The Lord Jesus said, “Go and make disciples of all nations, baptizing them in the name of the Father and of the Son and of the Holy Spirit, and teaching them to obey everything I have commanded you” (Matthew 28:19-20). A disciple is any person who recognizes the inability to gain heaven on personal merit and entrusts one’s eternal destiny to the risen Saviour.
Although Scripture teaches the importance of believers being baptized by immersion, baptism is not the means by which one is saved from sin’s penalty. People are only saved through placing faith in Jesus Christ as Saviour and Lord (Romans 3:23-26). John wrote, “God has given to us eternal life, and this life has its source in his Son. Whoever has the Son has life; whoever does not have the Son of God does not have life” (1 John 5:11-12).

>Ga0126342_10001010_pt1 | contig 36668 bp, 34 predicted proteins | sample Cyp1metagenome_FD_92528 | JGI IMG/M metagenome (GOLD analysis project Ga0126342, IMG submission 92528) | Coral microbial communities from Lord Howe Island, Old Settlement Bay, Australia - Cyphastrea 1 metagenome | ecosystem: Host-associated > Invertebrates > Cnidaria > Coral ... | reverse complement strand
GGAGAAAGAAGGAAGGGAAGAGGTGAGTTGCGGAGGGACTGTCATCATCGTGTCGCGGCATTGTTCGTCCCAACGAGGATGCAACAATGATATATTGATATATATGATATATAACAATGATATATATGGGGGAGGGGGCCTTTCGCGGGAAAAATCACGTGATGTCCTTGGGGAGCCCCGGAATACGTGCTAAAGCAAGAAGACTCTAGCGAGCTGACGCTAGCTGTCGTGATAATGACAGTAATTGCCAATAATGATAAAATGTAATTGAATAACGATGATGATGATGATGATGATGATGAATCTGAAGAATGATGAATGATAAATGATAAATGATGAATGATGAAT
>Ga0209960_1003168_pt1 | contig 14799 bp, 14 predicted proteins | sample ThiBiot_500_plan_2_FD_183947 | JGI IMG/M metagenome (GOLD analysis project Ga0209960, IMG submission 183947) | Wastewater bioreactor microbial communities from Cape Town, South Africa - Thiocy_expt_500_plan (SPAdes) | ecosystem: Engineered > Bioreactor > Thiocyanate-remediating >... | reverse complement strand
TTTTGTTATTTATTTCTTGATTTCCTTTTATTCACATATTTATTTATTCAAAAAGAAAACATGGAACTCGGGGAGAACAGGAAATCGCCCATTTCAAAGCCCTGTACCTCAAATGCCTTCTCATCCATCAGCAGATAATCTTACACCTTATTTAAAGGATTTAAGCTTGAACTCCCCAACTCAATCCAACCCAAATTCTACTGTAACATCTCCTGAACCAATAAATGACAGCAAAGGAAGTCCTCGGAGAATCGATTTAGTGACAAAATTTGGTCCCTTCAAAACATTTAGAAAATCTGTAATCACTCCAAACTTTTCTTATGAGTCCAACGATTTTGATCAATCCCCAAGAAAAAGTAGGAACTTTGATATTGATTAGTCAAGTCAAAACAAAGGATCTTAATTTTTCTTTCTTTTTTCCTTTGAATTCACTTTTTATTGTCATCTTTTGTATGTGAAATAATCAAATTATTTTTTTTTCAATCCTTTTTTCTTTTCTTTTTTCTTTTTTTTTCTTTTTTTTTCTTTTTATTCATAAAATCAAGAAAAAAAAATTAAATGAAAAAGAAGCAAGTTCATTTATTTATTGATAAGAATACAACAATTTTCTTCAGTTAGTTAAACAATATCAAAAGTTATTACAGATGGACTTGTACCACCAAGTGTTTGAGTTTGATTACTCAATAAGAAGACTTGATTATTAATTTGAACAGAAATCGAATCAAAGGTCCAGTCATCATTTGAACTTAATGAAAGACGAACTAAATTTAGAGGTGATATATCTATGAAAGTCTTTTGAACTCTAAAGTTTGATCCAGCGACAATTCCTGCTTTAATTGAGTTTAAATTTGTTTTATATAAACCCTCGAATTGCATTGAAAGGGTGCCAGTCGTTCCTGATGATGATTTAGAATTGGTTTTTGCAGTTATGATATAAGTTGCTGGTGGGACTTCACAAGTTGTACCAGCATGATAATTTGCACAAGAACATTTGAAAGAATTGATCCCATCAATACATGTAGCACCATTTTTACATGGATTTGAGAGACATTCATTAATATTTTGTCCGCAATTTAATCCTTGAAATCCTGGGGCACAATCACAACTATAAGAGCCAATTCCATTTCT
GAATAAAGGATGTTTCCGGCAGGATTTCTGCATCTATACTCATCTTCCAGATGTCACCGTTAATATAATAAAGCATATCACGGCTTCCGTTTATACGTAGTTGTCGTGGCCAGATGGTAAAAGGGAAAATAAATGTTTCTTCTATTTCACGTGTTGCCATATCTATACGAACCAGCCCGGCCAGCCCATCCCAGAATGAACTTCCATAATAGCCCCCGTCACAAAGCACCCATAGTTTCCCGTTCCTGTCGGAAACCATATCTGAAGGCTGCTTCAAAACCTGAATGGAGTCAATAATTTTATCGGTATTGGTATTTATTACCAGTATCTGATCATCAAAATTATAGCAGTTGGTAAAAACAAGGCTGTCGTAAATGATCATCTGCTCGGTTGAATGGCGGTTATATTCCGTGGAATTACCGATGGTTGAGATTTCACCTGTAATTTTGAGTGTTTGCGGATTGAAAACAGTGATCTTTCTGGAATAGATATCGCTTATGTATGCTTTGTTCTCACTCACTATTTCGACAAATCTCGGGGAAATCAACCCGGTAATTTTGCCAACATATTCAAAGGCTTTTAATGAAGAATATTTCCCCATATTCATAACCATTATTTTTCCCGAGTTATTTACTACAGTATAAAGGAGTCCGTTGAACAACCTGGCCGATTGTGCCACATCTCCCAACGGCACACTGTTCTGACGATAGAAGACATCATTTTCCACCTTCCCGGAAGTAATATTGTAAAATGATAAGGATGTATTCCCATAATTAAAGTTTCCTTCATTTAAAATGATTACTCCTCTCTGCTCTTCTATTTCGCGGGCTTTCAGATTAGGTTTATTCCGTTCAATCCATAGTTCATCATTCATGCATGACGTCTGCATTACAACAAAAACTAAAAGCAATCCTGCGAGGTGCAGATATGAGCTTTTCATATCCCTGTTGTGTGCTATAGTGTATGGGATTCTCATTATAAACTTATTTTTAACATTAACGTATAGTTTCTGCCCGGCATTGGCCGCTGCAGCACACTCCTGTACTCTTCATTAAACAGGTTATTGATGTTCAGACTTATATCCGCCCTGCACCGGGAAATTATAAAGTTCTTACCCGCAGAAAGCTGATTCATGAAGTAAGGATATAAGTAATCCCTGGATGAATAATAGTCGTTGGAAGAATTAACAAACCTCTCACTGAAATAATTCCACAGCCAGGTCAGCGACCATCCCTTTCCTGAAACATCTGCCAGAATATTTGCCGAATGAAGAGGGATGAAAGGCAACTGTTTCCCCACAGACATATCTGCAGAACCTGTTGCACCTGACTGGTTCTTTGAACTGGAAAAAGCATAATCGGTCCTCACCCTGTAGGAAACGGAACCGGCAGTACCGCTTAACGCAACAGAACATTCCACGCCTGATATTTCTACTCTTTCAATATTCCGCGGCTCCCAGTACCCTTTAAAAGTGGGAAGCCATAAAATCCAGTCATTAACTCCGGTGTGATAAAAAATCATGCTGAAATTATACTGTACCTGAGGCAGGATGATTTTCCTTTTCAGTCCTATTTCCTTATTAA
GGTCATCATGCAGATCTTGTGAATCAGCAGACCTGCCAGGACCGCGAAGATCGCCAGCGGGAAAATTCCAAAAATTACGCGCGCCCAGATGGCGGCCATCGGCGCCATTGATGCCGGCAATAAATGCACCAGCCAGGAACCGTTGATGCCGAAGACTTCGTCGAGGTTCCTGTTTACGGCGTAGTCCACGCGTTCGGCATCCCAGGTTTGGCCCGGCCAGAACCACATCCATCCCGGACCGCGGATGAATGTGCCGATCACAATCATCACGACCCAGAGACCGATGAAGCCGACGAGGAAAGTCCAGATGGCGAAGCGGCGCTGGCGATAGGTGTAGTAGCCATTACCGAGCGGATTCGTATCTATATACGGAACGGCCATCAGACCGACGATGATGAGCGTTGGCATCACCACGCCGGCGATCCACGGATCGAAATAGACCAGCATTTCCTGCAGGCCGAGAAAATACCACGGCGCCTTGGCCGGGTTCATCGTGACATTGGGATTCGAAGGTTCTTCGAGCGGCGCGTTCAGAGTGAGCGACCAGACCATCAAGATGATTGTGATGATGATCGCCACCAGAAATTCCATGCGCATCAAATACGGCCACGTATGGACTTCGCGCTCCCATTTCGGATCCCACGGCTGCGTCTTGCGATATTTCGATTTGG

The term “believer’s baptism” is intended to emphasize the fact that faith always preceded baptism in the New Testament. That is why there is no account of infants being baptized or christened.
It is the preference of the leadership that children wait until they are at least twelve years of age before they are baptized so that the experience will be more meaningful and spiritually rewarding.